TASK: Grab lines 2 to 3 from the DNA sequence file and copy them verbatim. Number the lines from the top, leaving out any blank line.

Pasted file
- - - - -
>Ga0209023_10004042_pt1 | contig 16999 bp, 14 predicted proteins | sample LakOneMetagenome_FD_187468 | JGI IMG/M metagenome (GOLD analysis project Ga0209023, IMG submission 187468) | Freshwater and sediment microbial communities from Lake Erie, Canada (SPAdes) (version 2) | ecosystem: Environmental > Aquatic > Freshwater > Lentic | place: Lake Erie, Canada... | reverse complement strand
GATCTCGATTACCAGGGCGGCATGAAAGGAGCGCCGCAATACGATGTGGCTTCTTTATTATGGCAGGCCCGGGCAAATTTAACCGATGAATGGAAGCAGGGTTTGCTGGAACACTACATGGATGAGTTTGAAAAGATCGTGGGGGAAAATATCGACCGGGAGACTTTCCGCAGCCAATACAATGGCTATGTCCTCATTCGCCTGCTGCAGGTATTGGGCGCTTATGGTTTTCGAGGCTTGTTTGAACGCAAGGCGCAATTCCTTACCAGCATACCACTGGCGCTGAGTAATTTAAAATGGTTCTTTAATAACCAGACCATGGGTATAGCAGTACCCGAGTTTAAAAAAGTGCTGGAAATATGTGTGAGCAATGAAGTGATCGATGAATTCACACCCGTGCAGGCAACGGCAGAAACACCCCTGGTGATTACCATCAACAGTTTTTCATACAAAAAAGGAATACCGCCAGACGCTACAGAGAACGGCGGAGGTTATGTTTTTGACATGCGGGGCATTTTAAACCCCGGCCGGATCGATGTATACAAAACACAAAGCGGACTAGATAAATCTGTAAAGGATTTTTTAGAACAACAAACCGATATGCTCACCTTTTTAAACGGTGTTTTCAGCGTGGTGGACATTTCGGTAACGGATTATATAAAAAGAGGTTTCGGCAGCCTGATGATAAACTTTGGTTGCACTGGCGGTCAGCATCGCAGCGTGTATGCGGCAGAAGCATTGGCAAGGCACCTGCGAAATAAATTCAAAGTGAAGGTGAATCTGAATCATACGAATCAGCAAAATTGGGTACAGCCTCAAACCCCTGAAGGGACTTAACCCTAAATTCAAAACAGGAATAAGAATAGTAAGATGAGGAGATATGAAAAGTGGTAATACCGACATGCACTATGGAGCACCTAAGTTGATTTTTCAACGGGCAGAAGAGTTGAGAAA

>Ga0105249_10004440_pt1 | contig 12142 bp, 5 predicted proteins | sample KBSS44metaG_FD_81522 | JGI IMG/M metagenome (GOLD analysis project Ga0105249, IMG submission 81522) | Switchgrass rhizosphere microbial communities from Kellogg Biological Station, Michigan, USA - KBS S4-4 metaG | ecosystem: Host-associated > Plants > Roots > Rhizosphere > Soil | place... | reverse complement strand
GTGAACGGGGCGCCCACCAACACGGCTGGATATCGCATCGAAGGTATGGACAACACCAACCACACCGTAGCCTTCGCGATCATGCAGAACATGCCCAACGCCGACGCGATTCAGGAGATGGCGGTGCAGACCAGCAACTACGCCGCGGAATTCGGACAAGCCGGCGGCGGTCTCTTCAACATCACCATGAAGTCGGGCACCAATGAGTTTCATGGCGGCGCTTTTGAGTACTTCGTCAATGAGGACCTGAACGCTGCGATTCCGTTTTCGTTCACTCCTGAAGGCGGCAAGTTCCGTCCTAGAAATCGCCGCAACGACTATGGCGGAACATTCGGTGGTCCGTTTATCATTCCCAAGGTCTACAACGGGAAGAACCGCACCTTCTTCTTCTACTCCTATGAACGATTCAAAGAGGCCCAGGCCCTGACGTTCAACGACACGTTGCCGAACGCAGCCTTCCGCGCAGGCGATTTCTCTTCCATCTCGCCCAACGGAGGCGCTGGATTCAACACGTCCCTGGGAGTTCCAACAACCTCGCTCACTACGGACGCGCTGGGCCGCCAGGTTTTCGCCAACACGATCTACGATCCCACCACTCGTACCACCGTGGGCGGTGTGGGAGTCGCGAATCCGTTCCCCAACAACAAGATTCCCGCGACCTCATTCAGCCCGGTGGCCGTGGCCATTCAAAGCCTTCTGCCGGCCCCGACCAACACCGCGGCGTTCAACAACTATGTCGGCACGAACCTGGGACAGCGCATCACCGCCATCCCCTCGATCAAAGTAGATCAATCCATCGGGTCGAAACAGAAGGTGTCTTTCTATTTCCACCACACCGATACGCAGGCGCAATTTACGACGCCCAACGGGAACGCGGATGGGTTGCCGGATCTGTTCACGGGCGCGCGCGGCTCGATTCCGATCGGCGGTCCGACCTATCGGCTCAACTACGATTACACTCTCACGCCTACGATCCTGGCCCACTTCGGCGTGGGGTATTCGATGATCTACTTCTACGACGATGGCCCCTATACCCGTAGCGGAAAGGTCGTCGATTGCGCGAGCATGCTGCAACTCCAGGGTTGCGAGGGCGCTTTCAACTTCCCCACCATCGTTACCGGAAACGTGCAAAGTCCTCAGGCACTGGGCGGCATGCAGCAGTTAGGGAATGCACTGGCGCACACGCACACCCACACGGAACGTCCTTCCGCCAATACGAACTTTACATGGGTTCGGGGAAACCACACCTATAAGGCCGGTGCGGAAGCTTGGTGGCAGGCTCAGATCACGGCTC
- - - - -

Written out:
GATCTCGATTACCAGGGCGGCATGAAAGGAGCGCCGCAATACGATGTGGCTTCTTTATTATGGCAGGCCCGGGCAAATTTAACCGATGAATGGAAGCAGGGTTTGCTGGAACACTACATGGATGAGTTTGAAAAGATCGTGGGGGAAAATATCGACCGGGAGACTTTCCGCAGCCAATACAATGGCTATGTCCTCATTCGCCTGCTGCAGGTATTGGGCGCTTATGGTTTTCGAGGCTTGTTTGAACGCAAGGCGCAATTCCTTACCAGCATACCACTGGCGCTGAGTAATTTAAAATGGTTCTTTAATAACCAGACCATGGGTATAGCAGTACCCGAGTTTAAAAAAGTGCTGGAAATATGTGTGAGCAATGAAGTGATCGATGAATTCACACCCGTGCAGGCAACGGCAGAAACACCCCTGGTGATTACCATCAACAGTTTTTCATACAAAAAAGGAATACCGCCAGACGCTACAGAGAACGGCGGAGGTTATGTTTTTGACATGCGGGGCATTTTAAACCCCGGCCGGATCGATGTATACAAAACACAAAGCGGACTAGATAAATCTGTAAAGGATTTTTTAGAACAACAAACCGATATGCTCACCTTTTTAAACGGTGTTTTCAGCGTGGTGGACATTTCGGTAACGGATTATATAAAAAGAGGTTTCGGCAGCCTGATGATAAACTTTGGTTGCACTGGCGGTCAGCATCGCAGCGTGTATGCGGCAGAAGCATTGGCAAGGCACCTGCGAAATAAATTCAAAGTGAAGGTGAATCTGAATCATACGAATCAGCAAAATTGGGTACAGCCTCAAACCCCTGAAGGGACTTAACCCTAAATTCAAAACAGGAATAAGAATAGTAAGATGAGGAGATATGAAAAGTGGTAATACCGACATGCACTATGGAGCACCTAAGTTGATTTTTCAACGGGCAGAAGAGTTGAGAAA

>Ga0105249_10004440_pt1 | contig 12142 bp, 5 predicted proteins | sample KBSS44metaG_FD_81522 | JGI IMG/M metagenome (GOLD analysis project Ga0105249, IMG submission 81522) | Switchgrass rhizosphere microbial communities from Kellogg Biological Station, Michigan, USA - KBS S4-4 metaG | ecosystem: Host-associated > Plants > Roots > Rhizosphere > Soil | place... | reverse complement strand